Since yesterday’s close, three big Canadian resource companies reported their Q2/13 earnings and three big Canadian resource companies missed their quarterly earnings expectations. Let’s dig into all three reports:
As Fool.com analyst Taylor Muckerman suspected, volumes weren’t an issue for Potash during the quarter, it was price. Potash sales volumes were 2.5 million tonnes in Q2, which compares favourably to the 2.6 million tonnes that were shipped in the same quarter last year. However, the average price on this year’s shipments was just $356/tonne vs. $433/tonne last year. This price decline led to the company earning $0.73/share in the quarter, which came in $0.07 short of what analysts expected. Potash also lowered its full year EPS guidance range to $2.45-$2.70 from $2.75-$3.25. On the bright side, a $2 billion share buyback was announced as the company continues with its shareholder friendly ways. The buyback is scheduled to occur over the course of the next 12 months.
Given the carnage that has occurred in the gold space, Goldcorp’s miss wasn’t really a big surprise, even though the shares are currently down on the day. In adjusted terms, the company reported EPS of $0.14 vs. the expected $0.23. We’re speaking in “adjusted” terms because of the somewhat dramatic $1.96 billion in write-downs the company announced. The bulk of which applies to greenfield exploration at its Penasquito mine. Earnings are one thing, but perhaps the biggest issue that comes with a lower gold price is that those assets in the ground that appeared attractive and were valued using a long-term average gold price of, say, $1,500/oz don’t look so good when that long-term price is forced down. Exploration at Penasquito is not nearly as attractive as it was in a higher price environment, hence the write-down.
Agnico also came up short when it announced results after yesterday’s close. The company checked in with a loss of $0.03/share in the quarter vs. the $0.09 gain that the market expected. These lower than expected results were primarily driven by an extended maintenance shut-down at one of the company’s mines (Kittila). Agnico also announced that it’s reducing 2013 cap ex from an expected $621 million to $597 million, and has shaved $200 million and $50 million respectively from its 2014 cap ex and exploration budgets. Spending in 2014 is now expected to be $400 million and $50 million for each program.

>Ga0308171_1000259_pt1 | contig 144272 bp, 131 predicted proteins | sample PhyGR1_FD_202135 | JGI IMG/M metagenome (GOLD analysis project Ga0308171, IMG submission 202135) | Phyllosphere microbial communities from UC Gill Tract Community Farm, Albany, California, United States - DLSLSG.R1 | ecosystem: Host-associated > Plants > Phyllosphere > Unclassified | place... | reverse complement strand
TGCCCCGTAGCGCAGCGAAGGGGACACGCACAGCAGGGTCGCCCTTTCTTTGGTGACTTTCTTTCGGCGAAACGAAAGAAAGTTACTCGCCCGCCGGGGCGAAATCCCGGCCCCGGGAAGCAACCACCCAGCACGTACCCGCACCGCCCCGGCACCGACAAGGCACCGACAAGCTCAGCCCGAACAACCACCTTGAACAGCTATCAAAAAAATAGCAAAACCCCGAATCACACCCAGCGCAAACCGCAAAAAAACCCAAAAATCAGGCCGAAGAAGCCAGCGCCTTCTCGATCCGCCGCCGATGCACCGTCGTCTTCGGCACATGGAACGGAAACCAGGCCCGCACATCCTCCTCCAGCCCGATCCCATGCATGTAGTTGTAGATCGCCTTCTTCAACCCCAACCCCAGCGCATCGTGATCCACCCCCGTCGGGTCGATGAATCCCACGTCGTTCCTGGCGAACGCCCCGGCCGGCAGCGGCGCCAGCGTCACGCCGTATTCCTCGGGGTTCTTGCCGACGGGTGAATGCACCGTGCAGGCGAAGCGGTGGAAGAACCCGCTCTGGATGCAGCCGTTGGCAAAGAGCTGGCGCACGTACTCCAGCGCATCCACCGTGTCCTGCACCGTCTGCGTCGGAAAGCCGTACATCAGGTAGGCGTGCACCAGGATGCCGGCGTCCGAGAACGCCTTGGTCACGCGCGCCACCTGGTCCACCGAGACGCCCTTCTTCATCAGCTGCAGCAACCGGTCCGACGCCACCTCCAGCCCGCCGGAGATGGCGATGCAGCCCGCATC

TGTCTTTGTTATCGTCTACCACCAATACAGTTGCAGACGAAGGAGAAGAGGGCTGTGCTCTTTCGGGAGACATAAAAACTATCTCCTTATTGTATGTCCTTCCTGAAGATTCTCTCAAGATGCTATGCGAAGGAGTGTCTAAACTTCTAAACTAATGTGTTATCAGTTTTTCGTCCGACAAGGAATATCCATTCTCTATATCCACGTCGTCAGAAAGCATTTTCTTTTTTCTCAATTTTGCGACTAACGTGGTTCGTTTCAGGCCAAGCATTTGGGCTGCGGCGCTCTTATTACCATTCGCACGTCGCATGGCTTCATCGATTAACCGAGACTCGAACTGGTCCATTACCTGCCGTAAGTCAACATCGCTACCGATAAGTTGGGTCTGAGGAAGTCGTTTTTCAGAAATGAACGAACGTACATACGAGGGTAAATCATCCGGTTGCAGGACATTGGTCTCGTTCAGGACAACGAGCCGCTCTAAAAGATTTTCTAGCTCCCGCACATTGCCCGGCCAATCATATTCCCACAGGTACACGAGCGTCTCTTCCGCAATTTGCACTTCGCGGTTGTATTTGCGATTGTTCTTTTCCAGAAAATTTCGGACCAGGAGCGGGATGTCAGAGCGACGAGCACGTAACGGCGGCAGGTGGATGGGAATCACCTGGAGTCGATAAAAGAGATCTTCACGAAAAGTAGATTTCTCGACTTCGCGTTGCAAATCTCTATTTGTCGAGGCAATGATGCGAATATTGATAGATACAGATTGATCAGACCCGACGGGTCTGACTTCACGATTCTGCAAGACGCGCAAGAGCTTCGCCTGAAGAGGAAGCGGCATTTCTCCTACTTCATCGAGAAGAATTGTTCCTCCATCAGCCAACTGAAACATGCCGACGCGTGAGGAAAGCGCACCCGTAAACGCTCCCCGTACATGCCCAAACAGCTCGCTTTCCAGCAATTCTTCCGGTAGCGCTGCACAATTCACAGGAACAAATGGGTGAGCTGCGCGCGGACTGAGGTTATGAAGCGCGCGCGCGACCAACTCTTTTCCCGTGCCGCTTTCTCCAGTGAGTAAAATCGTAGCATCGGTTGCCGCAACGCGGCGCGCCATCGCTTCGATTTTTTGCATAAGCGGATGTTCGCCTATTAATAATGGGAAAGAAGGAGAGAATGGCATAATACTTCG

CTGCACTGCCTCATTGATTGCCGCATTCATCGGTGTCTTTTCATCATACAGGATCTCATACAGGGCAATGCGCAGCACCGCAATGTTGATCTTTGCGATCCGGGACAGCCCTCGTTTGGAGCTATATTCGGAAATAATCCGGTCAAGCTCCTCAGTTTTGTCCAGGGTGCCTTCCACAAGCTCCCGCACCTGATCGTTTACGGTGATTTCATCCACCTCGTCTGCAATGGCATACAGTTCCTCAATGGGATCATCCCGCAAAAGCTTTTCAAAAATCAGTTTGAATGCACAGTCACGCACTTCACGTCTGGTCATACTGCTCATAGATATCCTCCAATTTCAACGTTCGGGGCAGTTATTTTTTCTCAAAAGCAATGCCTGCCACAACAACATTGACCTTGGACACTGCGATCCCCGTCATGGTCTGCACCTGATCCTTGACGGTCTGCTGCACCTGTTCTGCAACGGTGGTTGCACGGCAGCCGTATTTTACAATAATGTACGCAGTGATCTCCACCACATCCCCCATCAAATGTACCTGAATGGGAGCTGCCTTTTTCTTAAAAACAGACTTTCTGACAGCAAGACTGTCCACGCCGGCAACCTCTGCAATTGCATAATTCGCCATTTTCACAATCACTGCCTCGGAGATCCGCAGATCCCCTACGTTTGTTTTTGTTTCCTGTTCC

Because of their weight in the Canadian market, companies like Potash and Goldcorp have a significant impact on the overall performance of the S&P/TSX Composite. This can be harmful for those investors that think they are well-diversified with an index fund or ETF that is linked to our market.
We have prepared a Special FREE Report that will clue you into the perils of passively investing in the Canadian index and suggests an easy to implement alternative strategy. The report is called “5 Stocks That Should Replace Your Canadian Index Fund”. One of these 5 is in the process of being taken over at a huge premium. Find out who the remaining 4 are simply by clicking here.
The Motley Fool’s purpose is to help the world invest, better. Click here now for your free subscription to Take Stock, The Motley Fool Canada’s free investing newsletter. Packed with stock ideas and investing advice, it is essential reading for anyone looking to build and grow their wealth in the years ahead.
Fool contributor Iain Butler owns shares in Potash and Goldcorp. The Motley Fool doesn’t own shares in any of the companies mentioned.
This article represents the opinion of the writer, who may disagree with the “official” recommendation position of a Motley Fool premium service or advisor. We’re Motley! Questioning an investing thesis — even one of our own — helps us all think critically about investing and make decisions that help us become smarter, happier, and richer, so we sometimes publish articles that may not be in line with recommendations, rankings or other content.